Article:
Respect for fundamental human rights in Sri Lanka is in serious jeopardy following Gotabaya Rajapaksa’s election as president in November 2019, Human Rights Watch said today in its World Report 2020.
Rajapaksa, along with his brother Mahinda Rajapaksa, who was named prime minister, were implicated in numerous human rights violations during their previous years in power from 2005 to 2015, which included a crackdown on journalists and activists. Gotabaya Rajapaksa, who then served as defense secretary, was also implicated in war crimes.
“There is every reason to fear that any progress Sri Lanka has made in recent years in restoring basic rights and rebuilding democratic institutions will be overturned with a vengeance,” said Meenakshi Ganguly, South Asia director at Human Rights Watch. “The new president seems intent not only to wipe away the Rajapaksas’ past abuses but clear the path for future ones. Concerned governments should make it clear that international crimes cannot simply be brushed under the carpet.”
In the 652-page World Report 2020, its 30th edition, Human Rights Watch reviews human rights practices in nearly 100 countries. In his introductory essay, Executive Director Kenneth Roth says that the Chinese government, which depends on repression to stay in power, is carrying out the most intense attack on the global human rights system in decades. He finds that Beijing’s actions both encourage and gain support from autocratic populists around the globe, while Chinese authorities use their economic clout to deter criticism from other governments. It is urgent to resist this assault, which threatens decades of progress on human rights and our future.
Under the outgoing Maithripala Sirisena administration, there was some progress in addressing abuses during the civil war between the Sri Lankan government and the Liberation Tigers of Tamil Eelam, which ended in May 2009. The administration made commitments to the United Nations Human Rights Council and restored some government-occupied land and established the Office for Reparations and the Office on Missing Persons.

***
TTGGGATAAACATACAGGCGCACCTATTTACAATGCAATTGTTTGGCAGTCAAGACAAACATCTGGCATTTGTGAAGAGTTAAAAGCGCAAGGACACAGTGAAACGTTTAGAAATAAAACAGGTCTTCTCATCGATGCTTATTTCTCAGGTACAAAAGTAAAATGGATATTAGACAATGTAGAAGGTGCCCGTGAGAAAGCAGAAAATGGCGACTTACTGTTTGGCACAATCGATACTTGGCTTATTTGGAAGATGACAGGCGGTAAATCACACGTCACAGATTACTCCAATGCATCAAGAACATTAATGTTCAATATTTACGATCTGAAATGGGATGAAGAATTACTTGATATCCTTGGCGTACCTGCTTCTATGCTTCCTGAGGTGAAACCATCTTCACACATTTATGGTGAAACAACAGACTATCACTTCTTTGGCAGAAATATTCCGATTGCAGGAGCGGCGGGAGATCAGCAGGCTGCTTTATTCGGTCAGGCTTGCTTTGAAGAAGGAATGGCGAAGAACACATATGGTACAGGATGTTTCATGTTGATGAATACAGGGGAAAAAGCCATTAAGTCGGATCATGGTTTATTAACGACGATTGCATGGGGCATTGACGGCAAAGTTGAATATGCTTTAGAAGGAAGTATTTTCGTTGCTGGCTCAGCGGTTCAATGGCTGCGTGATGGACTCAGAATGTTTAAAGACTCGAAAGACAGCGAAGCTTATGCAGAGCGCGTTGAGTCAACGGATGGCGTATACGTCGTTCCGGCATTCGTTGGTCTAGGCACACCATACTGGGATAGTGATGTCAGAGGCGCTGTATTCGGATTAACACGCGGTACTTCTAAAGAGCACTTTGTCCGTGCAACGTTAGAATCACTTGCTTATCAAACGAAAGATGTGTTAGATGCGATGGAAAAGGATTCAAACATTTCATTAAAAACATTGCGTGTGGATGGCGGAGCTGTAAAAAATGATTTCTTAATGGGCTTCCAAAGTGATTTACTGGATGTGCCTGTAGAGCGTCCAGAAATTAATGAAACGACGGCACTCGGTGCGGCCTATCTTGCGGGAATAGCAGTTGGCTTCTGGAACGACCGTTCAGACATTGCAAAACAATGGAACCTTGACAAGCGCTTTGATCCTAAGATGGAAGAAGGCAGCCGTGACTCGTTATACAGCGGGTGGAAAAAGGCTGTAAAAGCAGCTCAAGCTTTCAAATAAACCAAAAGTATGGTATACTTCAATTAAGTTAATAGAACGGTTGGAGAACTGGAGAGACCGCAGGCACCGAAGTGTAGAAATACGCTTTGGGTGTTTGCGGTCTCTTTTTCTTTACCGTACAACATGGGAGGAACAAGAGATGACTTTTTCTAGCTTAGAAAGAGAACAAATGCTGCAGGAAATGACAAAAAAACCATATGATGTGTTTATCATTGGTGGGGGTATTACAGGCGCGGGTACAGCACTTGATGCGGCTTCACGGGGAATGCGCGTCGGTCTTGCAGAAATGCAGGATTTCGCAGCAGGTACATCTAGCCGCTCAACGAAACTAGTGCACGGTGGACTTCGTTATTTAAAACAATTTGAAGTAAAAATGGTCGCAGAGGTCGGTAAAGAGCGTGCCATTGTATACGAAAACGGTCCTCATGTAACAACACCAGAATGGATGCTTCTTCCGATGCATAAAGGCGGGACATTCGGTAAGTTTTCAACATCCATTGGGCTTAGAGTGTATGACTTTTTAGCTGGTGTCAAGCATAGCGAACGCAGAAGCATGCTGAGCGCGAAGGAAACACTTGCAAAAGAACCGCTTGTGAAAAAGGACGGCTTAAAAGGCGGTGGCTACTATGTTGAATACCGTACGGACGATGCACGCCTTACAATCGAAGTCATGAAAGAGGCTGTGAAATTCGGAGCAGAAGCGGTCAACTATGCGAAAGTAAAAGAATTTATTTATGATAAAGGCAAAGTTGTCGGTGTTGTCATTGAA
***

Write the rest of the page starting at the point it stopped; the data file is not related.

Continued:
However, Sri Lanka failed to keep its pledge in repeated Human Rights Council resolutions to establish an accountability mechanism that included international judges and prosecutors. The new Rajapaksa government has indicated that it does not intend to respect those commitments.
Senior police officers investigating Rajapaksa-era abuses have been transferred, or their security clearance has been withdrawn, and the army has been given increased responsibility for the normal police role of protecting “public safety.” The newly appointed defense secretary, Gen. Kamal Gunaratne, is implicated in alleged war crimes committed by the 53 Division of the Sri Lankan army, which he commanded. The current army chief, Gen. Shavendra Silva, recently appointed by Sirisena, is similarly implicated in alleged war crimes committed by the 58 Division when it was under his command.
In 2019, Sri Lanka suffered its worst communal violence since the end of the civil war. Islamist suicide bombers attacked churches and hotels in Colombo and other cities on Easter Sunday, April 21, killing over 250 people and injuring hundreds more. Anti-Muslim mobs, some linked to nationalist politicians and incited by extremist Buddhist monks, attacked Muslim property and vilified Muslims and foreign asylum seekers, putting them at risk of assault. The government imposed a state of emergency for four months. The authorities detained hundreds of people without charge under the Prevention of Terrorism Act, an abusive law that the government had committed to replacing.